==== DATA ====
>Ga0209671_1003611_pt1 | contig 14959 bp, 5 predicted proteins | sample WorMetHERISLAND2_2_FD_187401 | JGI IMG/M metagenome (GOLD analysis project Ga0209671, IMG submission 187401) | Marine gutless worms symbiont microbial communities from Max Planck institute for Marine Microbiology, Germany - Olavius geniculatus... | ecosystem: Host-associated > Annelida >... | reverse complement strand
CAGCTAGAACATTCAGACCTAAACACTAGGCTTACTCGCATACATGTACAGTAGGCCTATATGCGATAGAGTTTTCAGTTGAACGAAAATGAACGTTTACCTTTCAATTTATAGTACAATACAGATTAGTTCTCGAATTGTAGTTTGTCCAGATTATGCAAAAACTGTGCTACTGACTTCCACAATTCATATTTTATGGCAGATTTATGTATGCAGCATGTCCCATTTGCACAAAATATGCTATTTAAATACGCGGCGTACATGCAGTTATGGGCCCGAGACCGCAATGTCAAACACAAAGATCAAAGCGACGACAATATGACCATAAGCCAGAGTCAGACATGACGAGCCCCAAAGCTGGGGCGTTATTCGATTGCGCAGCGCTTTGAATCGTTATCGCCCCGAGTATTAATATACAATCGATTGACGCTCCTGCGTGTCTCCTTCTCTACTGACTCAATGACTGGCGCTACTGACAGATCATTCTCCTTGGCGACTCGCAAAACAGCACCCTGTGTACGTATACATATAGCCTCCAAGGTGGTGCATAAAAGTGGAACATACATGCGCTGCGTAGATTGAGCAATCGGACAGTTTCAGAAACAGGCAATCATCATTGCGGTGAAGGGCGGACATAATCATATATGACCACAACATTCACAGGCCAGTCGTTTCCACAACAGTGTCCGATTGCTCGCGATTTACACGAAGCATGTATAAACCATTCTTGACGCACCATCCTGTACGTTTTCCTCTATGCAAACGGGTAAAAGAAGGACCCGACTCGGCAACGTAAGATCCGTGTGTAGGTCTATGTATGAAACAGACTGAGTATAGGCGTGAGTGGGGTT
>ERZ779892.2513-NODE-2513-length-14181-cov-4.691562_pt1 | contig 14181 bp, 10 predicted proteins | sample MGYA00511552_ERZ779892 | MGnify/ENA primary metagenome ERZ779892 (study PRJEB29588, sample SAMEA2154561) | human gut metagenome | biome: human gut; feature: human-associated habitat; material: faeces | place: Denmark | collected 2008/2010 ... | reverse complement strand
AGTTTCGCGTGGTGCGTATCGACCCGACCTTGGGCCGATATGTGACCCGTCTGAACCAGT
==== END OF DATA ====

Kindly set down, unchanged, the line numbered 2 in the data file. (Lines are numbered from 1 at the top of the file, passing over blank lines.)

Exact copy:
CAGCTAGAACATTCAGACCTAAACACTAGGCTTACTCGCATACATGTACAGTAGGCCTATATGCGATAGAGTTTTCAGTTGAACGAAAATGAACGTTTACCTTTCAATTTATAGTACAATACAGATTAGTTCTCGAATTGTAGTTTGTCCAGATTATGCAAAAACTGTGCTACTGACTTCCACAATTCATATTTTATGGCAGATTTATGTATGCAGCATGTCCCATTTGCACAAAATATGCTATTTAAATACGCGGCGTACATGCAGTTATGGGCCCGAGACCGCAATGTCAAACACAAAGATCAAAGCGACGACAATATGACCATAAGCCAGAGTCAGACATGACGAGCCCCAAAGCTGGGGCGTTATTCGATTGCGCAGCGCTTTGAATCGTTATCGCCCCGAGTATTAATATACAATCGATTGACGCTCCTGCGTGTCTCCTTCTCTACTGACTCAATGACTGGCGCTACTGACAGATCATTCTCCTTGGCGACTCGCAAAACAGCACCCTGTGTACGTATACATATAGCCTCCAAGGTGGTGCATAAAAGTGGAACATACATGCGCTGCGTAGATTGAGCAATCGGACAGTTTCAGAAACAGGCAATCATCATTGCGGTGAAGGGCGGACATAATCATATATGACCACAACATTCACAGGCCAGTCGTTTCCACAACAGTGTCCGATTGCTCGCGATTTACACGAAGCATGTATAAACCATTCTTGACGCACCATCCTGTACGTTTTCCTCTATGCAAACGGGTAAAAGAAGGACCCGACTCGGCAACGTAAGATCCGTGTGTAGGTCTATGTATGAAACAGACTGAGTATAGGCGTGAGTGGGGTT